With the whole Christian Church, we believe, teach, and proclaim the love of God the Father who created all things; Jesus Christ who suffered, died, and rose again from the dead to win for us the ultimate victory over sin, death, and Satan; and the Holy Spirit who calls us to faith through the Word of God and the Sacraments.
God loves the people of this world even though they are sin-filled, rebellious, and do not deserve His love. Through the suffering, death, and resurrection of Jesus Christ, God has reconciled us to Himself. This is given to us freely as an unearned gift from God.
Faith is simply the acceptance of what Jesus Christ has done on our behalf. Through Him we find forgiveness of all our sins. Faith is created by God through His Word and Sacraments.
We believe that the Scriptures are the revelation of God Himself. Through them we understand both God’s judgment on evil and the Good News of His grace through Jesus Christ. The purpose of the Bible is to bring us to faith in Jesus Christ.
The Church is the gathering of people who believe in Jesus Christ. We come together to respond to God through our worship, care for each other, and reach out to the community that surrounds us as an expression of the love that God has for all of us.
The Sacraments are actions of God which were instituted by Christ, have visible elements, and convey the forgiveness of sins. Through water and the Word of God, in baptism God embraces His people and makes them His own. Baptism, as St. Paul pointed out, links the individual to the death and resurrection of the Lord. Holy Communion is the Lord’s Supper and gives tangible evidence that God forgives our sins. We believe that it is in reality the Body and Blood of Jesus through His own implementation.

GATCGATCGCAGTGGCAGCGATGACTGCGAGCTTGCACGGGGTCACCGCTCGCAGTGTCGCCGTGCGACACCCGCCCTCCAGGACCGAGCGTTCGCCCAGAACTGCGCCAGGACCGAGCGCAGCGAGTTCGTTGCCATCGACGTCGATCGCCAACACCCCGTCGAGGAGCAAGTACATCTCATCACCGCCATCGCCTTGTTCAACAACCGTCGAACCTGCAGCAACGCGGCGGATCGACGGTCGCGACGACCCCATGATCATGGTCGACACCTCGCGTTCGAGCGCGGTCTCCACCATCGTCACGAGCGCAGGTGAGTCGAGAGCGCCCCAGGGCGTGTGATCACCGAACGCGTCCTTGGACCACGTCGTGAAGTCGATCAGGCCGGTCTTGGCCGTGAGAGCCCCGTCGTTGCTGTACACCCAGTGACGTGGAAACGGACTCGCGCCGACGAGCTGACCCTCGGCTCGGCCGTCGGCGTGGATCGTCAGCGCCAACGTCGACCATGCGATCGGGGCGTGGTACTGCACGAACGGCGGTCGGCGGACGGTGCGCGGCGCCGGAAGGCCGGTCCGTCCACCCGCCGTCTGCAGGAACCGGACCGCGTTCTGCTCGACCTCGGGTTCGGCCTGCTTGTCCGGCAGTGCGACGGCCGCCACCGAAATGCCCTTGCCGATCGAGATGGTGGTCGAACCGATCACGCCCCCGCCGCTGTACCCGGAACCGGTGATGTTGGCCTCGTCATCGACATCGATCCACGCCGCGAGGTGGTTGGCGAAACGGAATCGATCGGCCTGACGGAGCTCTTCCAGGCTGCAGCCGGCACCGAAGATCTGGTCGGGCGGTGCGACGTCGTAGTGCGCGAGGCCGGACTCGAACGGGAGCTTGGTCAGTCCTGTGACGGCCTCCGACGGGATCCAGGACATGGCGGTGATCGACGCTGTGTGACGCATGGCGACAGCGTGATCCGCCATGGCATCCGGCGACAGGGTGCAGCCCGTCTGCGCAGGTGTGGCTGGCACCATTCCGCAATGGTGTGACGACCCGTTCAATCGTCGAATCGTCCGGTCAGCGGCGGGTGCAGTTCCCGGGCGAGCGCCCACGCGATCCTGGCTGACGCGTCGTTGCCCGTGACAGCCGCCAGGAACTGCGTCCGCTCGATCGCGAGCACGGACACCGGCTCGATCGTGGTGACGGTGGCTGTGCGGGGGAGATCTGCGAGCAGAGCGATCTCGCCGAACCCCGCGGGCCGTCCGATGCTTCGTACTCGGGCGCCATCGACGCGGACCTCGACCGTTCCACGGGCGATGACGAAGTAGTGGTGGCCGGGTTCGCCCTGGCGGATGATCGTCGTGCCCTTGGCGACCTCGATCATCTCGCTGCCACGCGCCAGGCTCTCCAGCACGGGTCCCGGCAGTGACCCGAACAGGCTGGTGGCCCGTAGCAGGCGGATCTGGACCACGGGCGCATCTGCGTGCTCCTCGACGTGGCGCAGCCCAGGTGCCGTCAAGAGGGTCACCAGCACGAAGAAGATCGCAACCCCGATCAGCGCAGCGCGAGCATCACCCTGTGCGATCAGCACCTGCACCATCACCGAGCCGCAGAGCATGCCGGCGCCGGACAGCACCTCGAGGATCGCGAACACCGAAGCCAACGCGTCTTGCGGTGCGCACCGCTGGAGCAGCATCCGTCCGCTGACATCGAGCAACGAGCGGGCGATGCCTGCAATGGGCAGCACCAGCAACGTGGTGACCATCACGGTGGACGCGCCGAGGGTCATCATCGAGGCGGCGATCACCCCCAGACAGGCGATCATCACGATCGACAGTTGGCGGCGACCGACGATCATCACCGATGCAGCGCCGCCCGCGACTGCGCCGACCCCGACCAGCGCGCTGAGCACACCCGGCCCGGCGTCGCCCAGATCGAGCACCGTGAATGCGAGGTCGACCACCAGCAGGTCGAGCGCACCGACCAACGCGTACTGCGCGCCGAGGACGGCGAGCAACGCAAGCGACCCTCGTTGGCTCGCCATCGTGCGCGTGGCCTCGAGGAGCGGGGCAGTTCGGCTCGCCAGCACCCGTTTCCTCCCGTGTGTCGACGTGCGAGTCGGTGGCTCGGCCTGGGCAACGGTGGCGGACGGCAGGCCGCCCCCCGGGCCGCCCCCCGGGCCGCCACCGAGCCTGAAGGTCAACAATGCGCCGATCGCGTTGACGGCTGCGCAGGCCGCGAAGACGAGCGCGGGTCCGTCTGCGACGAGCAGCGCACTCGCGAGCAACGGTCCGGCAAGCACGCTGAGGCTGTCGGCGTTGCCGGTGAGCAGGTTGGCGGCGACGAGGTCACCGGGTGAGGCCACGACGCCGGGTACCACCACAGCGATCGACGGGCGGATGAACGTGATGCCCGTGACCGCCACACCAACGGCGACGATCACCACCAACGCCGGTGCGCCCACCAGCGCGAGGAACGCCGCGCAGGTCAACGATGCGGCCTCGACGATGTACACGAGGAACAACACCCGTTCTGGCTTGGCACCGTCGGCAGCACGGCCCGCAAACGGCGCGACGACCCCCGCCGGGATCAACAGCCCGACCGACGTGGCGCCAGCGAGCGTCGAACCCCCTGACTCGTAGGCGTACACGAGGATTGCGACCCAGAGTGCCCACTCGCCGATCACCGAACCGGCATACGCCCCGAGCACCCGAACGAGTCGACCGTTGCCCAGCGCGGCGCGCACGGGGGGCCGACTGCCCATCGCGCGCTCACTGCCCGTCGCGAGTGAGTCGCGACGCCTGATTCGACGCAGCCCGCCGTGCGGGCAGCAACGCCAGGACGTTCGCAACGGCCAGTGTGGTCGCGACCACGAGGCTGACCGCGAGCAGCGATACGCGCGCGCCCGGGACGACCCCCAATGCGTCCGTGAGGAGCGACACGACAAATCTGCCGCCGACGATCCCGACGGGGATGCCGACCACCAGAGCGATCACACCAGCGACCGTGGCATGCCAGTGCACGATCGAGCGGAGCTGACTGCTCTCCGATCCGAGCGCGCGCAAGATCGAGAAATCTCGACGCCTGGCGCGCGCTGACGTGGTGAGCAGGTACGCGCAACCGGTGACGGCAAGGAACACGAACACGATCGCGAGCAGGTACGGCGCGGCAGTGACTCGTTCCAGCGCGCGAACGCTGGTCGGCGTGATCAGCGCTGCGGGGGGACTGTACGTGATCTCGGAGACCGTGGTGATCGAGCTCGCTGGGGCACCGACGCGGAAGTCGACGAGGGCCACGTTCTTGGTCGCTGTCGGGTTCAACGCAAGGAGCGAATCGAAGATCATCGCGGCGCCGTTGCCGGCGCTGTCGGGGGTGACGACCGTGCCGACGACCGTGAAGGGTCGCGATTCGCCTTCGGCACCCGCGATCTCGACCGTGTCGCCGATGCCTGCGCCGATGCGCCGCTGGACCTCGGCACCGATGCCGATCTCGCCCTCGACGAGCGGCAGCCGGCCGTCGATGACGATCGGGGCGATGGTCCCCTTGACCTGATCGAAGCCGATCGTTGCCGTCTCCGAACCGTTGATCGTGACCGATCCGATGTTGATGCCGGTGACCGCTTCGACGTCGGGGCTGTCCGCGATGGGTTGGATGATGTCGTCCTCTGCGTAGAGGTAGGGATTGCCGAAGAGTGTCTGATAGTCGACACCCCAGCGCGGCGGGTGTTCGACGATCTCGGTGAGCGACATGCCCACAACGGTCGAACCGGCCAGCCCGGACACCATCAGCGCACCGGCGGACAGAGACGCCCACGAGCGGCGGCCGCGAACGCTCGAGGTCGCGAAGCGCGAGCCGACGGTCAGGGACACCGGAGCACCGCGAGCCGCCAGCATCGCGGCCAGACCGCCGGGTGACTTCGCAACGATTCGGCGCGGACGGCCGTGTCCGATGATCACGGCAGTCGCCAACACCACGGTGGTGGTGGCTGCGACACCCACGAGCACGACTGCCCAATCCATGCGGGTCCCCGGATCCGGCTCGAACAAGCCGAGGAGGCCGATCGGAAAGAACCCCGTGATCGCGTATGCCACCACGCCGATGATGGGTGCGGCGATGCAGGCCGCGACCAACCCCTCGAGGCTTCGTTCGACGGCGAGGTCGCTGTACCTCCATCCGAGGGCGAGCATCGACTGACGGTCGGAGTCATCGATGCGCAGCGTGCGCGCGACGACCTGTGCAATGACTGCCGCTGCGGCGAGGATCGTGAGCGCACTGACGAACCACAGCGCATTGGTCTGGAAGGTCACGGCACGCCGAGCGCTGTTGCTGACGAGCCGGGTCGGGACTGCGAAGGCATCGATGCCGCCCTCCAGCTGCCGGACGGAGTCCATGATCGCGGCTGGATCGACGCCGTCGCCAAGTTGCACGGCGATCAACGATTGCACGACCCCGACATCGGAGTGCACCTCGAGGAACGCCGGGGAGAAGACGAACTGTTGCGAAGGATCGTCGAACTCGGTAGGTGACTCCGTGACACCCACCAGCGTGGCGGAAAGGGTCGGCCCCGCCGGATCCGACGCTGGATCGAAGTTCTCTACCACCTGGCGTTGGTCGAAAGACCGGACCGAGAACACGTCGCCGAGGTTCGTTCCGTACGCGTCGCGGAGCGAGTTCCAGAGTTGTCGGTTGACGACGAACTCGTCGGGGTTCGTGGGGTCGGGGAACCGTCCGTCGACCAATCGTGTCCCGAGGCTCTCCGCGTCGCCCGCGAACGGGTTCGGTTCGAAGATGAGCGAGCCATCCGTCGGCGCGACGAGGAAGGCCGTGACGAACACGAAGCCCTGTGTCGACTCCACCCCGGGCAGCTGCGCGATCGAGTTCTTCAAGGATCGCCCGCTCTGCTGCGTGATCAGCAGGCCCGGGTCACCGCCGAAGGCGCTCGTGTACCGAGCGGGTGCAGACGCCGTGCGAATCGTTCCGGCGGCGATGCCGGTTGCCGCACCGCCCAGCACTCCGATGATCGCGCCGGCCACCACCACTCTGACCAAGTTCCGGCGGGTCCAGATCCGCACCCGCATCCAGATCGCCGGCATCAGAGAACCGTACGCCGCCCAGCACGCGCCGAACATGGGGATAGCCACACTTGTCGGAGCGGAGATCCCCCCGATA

Although the Lutheran Church arose out of the Reformation of the sixteenth century, its roots go back to the beginning of the Christian Church. The beliefs of the Lutheran Church are expressed in the three creeds of the Christian Church—the Apostles’ Creed, the Nicene Creed, and the Athanasian Creed—as well as the Confessional Writings of the Lutheran Church.
WHY MISSOURI SYNOD?
The members of the Lutheran Church—Missouri Synod
share a common faith. (“Synod” comes from a Greek word that means “walking together.”) Though diverse in their practice, they work together to share the ministry to which God has called His people. Missouri simply indicates that this branch of the Christian Church had its humble beginnings in Perry County, Missouri, on the banks of the Mississippi River.